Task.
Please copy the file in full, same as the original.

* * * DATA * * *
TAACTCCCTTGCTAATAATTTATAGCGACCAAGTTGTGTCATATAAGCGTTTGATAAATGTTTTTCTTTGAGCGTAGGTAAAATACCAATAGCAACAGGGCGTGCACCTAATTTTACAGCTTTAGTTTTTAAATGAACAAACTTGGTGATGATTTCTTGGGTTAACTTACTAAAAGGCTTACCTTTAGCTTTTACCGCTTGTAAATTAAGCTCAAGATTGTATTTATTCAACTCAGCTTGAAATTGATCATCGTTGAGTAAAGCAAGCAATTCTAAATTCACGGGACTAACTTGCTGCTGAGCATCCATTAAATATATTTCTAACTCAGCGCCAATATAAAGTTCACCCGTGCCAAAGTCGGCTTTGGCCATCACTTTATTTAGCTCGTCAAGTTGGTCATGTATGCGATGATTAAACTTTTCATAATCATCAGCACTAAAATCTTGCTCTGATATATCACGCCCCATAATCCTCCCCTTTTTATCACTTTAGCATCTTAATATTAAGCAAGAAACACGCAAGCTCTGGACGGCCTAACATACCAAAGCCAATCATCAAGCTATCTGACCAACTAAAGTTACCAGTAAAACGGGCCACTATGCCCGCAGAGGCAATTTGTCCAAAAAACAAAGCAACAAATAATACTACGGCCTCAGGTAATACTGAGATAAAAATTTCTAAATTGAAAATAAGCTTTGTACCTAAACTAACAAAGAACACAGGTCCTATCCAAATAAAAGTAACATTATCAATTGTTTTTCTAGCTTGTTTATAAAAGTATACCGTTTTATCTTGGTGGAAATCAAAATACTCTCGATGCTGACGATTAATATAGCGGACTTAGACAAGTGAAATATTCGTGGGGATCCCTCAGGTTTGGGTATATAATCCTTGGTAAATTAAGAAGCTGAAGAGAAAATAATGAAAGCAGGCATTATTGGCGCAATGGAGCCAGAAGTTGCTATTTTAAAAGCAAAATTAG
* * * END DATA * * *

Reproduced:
TAACTCCCTTGCTAATAATTTATAGCGACCAAGTTGTGTCATATAAGCGTTTGATAAATGTTTTTCTTTGAGCGTAGGTAAAATACCAATAGCAACAGGGCGTGCACCTAATTTTACAGCTTTAGTTTTTAAATGAACAAACTTGGTGATGATTTCTTGGGTTAACTTACTAAAAGGCTTACCTTTAGCTTTTACCGCTTGTAAATTAAGCTCAAGATTGTATTTATTCAACTCAGCTTGAAATTGATCATCGTTGAGTAAAGCAAGCAATTCTAAATTCACGGGACTAACTTGCTGCTGAGCATCCATTAAATATATTTCTAACTCAGCGCCAATATAAAGTTCACCCGTGCCAAAGTCGGCTTTGGCCATCACTTTATTTAGCTCGTCAAGTTGGTCATGTATGCGATGATTAAACTTTTCATAATCATCAGCACTAAAATCTTGCTCTGATATATCACGCCCCATAATCCTCCCCTTTTTATCACTTTAGCATCTTAATATTAAGCAAGAAACACGCAAGCTCTGGACGGCCTAACATACCAAAGCCAATCATCAAGCTATCTGACCAACTAAAGTTACCAGTAAAACGGGCCACTATGCCCGCAGAGGCAATTTGTCCAAAAAACAAAGCAACAAATAATACTACGGCCTCAGGTAATACTGAGATAAAAATTTCTAAATTGAAAATAAGCTTTGTACCTAAACTAACAAAGAACACAGGTCCTATCCAAATAAAAGTAACATTATCAATTGTTTTTCTAGCTTGTTTATAAAAGTATACCGTTTTATCTTGGTGGAAATCAAAATACTCTCGATGCTGACGATTAATATAGCGGACTTAGACAAGTGAAATATTCGTGGGGATCCCTCAGGTTTGGGTATATAATCCTTGGTAAATTAAGAAGCTGAAGAGAAAATAATGAAAGCAGGCATTATTGGCGCAATGGAGCCAGAAGTTGCTATTTTAAAAGCAAAATTAG